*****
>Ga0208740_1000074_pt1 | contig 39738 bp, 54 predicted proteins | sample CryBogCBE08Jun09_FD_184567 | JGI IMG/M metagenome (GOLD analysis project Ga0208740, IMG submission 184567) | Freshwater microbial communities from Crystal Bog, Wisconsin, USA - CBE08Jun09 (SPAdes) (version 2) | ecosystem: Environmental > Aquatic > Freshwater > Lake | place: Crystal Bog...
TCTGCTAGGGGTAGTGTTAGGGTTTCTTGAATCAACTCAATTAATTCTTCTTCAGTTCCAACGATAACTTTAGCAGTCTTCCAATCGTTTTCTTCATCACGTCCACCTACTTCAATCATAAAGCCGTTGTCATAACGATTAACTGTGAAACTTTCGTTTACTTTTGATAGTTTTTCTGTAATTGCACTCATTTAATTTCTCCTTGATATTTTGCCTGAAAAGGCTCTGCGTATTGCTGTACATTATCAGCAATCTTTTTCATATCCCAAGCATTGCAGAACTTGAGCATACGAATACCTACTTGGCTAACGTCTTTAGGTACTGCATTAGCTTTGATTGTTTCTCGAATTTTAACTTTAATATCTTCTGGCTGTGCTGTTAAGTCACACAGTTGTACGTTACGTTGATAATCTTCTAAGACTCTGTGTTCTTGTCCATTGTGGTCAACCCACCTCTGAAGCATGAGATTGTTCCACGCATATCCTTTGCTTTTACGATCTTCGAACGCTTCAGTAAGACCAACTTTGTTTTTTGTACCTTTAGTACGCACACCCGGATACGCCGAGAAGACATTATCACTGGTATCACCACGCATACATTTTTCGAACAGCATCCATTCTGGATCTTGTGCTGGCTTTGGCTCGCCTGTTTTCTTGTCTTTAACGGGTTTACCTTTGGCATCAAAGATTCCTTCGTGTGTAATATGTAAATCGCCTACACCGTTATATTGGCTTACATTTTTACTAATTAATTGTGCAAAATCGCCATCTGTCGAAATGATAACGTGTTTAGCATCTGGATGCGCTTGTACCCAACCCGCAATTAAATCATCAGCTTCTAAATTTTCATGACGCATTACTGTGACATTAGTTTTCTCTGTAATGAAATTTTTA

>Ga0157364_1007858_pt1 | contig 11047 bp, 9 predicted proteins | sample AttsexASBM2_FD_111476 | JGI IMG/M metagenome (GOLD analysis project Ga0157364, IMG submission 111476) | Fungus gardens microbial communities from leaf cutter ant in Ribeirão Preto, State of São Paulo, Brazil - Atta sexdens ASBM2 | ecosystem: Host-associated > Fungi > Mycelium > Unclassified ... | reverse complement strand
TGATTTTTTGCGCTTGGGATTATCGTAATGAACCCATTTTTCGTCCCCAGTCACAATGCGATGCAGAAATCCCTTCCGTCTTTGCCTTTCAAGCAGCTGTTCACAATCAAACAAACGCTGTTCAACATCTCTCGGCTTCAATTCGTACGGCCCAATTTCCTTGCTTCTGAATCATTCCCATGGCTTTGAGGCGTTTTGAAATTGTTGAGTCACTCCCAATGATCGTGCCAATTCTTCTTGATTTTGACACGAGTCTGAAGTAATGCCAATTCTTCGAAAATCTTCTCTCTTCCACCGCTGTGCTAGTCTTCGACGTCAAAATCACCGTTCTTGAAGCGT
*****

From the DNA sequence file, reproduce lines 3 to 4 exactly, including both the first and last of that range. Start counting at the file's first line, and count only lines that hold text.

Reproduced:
>Ga0157364_1007858_pt1 | contig 11047 bp, 9 predicted proteins | sample AttsexASBM2_FD_111476 | JGI IMG/M metagenome (GOLD analysis project Ga0157364, IMG submission 111476) | Fungus gardens microbial communities from leaf cutter ant in Ribeirão Preto, State of São Paulo, Brazil - Atta sexdens ASBM2 | ecosystem: Host-associated > Fungi > Mycelium > Unclassified ... | reverse complement strand
TGATTTTTTGCGCTTGGGATTATCGTAATGAACCCATTTTTCGTCCCCAGTCACAATGCGATGCAGAAATCCCTTCCGTCTTTGCCTTTCAAGCAGCTGTTCACAATCAAACAAACGCTGTTCAACATCTCTCGGCTTCAATTCGTACGGCCCAATTTCCTTGCTTCTGAATCATTCCCATGGCTTTGAGGCGTTTTGAAATTGTTGAGTCACTCCCAATGATCGTGCCAATTCTTCTTGATTTTGACACGAGTCTGAAGTAATGCCAATTCTTCGAAAATCTTCTCTCTTCCACCGCTGTGCTAGTCTTCGACGTCAAAATCACCGTTCTTGAAGCGT